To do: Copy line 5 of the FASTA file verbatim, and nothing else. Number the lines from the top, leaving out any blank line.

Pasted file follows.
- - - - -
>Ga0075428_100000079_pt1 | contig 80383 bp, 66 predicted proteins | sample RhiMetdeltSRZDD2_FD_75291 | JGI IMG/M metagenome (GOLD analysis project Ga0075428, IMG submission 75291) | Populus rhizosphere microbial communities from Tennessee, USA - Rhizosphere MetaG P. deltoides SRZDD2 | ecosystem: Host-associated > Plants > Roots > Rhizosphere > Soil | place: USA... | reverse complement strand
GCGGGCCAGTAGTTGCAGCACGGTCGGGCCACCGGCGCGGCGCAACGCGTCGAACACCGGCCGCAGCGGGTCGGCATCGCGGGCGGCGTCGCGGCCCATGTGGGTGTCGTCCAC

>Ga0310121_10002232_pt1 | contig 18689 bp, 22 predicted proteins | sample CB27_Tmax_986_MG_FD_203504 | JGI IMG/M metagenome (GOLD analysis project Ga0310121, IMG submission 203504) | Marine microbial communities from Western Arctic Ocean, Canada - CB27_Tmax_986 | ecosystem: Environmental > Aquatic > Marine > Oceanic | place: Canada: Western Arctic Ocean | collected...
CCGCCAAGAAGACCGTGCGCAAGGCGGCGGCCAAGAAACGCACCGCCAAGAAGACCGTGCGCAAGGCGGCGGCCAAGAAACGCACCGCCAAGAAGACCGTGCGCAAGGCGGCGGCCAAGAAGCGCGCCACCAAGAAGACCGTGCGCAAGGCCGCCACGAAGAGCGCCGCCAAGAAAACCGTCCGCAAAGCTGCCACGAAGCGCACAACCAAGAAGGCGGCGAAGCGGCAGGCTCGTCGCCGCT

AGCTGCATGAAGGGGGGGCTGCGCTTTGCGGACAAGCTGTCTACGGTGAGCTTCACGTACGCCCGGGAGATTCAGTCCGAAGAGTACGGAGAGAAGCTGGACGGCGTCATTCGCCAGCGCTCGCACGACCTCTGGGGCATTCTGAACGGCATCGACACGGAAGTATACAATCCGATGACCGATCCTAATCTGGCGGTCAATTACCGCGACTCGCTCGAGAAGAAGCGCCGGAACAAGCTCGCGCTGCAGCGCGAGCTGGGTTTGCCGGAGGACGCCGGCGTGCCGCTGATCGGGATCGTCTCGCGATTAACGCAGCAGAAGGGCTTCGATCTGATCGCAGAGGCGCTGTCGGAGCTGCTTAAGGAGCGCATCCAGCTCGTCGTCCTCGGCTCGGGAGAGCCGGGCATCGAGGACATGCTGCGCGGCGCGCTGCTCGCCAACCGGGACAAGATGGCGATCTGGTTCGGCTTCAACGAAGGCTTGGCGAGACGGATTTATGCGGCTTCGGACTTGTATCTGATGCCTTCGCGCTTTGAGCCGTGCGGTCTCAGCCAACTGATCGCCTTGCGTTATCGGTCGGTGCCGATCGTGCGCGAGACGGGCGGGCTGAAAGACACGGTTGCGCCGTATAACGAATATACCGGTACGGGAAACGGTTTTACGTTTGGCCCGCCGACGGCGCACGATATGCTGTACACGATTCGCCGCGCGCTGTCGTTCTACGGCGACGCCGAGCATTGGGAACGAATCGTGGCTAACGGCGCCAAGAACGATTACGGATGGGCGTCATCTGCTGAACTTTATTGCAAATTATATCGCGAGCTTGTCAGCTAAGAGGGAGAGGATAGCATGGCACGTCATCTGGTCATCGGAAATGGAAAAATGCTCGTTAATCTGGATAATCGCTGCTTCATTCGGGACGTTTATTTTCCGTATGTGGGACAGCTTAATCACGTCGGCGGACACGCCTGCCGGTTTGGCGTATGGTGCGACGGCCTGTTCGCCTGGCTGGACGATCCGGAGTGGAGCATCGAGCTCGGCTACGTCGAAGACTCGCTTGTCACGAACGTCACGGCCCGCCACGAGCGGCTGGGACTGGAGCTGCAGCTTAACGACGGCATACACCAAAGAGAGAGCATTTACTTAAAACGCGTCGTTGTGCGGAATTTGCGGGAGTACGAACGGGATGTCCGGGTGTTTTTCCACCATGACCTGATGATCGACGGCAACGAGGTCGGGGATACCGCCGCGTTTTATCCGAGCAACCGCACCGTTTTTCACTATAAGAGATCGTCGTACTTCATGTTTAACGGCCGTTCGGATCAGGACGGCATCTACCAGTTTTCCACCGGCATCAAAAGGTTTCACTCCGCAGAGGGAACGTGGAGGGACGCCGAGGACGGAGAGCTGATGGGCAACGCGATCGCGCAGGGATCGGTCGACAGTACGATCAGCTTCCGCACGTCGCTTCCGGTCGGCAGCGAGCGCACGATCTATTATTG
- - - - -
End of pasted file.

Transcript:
AGCTGCATGAAGGGGGGGCTGCGCTTTGCGGACAAGCTGTCTACGGTGAGCTTCACGTACGCCCGGGAGATTCAGTCCGAAGAGTACGGAGAGAAGCTGGACGGCGTCATTCGCCAGCGCTCGCACGACCTCTGGGGCATTCTGAACGGCATCGACACGGAAGTATACAATCCGATGACCGATCCTAATCTGGCGGTCAATTACCGCGACTCGCTCGAGAAGAAGCGCCGGAACAAGCTCGCGCTGCAGCGCGAGCTGGGTTTGCCGGAGGACGCCGGCGTGCCGCTGATCGGGATCGTCTCGCGATTAACGCAGCAGAAGGGCTTCGATCTGATCGCAGAGGCGCTGTCGGAGCTGCTTAAGGAGCGCATCCAGCTCGTCGTCCTCGGCTCGGGAGAGCCGGGCATCGAGGACATGCTGCGCGGCGCGCTGCTCGCCAACCGGGACAAGATGGCGATCTGGTTCGGCTTCAACGAAGGCTTGGCGAGACGGATTTATGCGGCTTCGGACTTGTATCTGATGCCTTCGCGCTTTGAGCCGTGCGGTCTCAGCCAACTGATCGCCTTGCGTTATCGGTCGGTGCCGATCGTGCGCGAGACGGGCGGGCTGAAAGACACGGTTGCGCCGTATAACGAATATACCGGTACGGGAAACGGTTTTACGTTTGGCCCGCCGACGGCGCACGATATGCTGTACACGATTCGCCGCGCGCTGTCGTTCTACGGCGACGCCGAGCATTGGGAACGAATCGTGGCTAACGGCGCCAAGAACGATTACGGATGGGCGTCATCTGCTGAACTTTATTGCAAATTATATCGCGAGCTTGTCAGCTAAGAGGGAGAGGATAGCATGGCACGTCATCTGGTCATCGGAAATGGAAAAATGCTCGTTAATCTGGATAATCGCTGCTTCATTCGGGACGTTTATTTTCCGTATGTGGGACAGCTTAATCACGTCGGCGGACACGCCTGCCGGTTTGGCGTATGGTGCGACGGCCTGTTCGCCTGGCTGGACGATCCGGAGTGGAGCATCGAGCTCGGCTACGTCGAAGACTCGCTTGTCACGAACGTCACGGCCCGCCACGAGCGGCTGGGACTGGAGCTGCAGCTTAACGACGGCATACACCAAAGAGAGAGCATTTACTTAAAACGCGTCGTTGTGCGGAATTTGCGGGAGTACGAACGGGATGTCCGGGTGTTTTTCCACCATGACCTGATGATCGACGGCAACGAGGTCGGGGATACCGCCGCGTTTTATCCGAGCAACCGCACCGTTTTTCACTATAAGAGATCGTCGTACTTCATGTTTAACGGCCGTTCGGATCAGGACGGCATCTACCAGTTTTCCACCGGCATCAAAAGGTTTCACTCCGCAGAGGGAACGTGGAGGGACGCCGAGGACGGAGAGCTGATGGGCAACGCGATCGCGCAGGGATCGGTCGACAGTACGATCAGCTTCCGCACGTCGCTTCCGGTCGGCAGCGAGCGCACGATCTATTATTG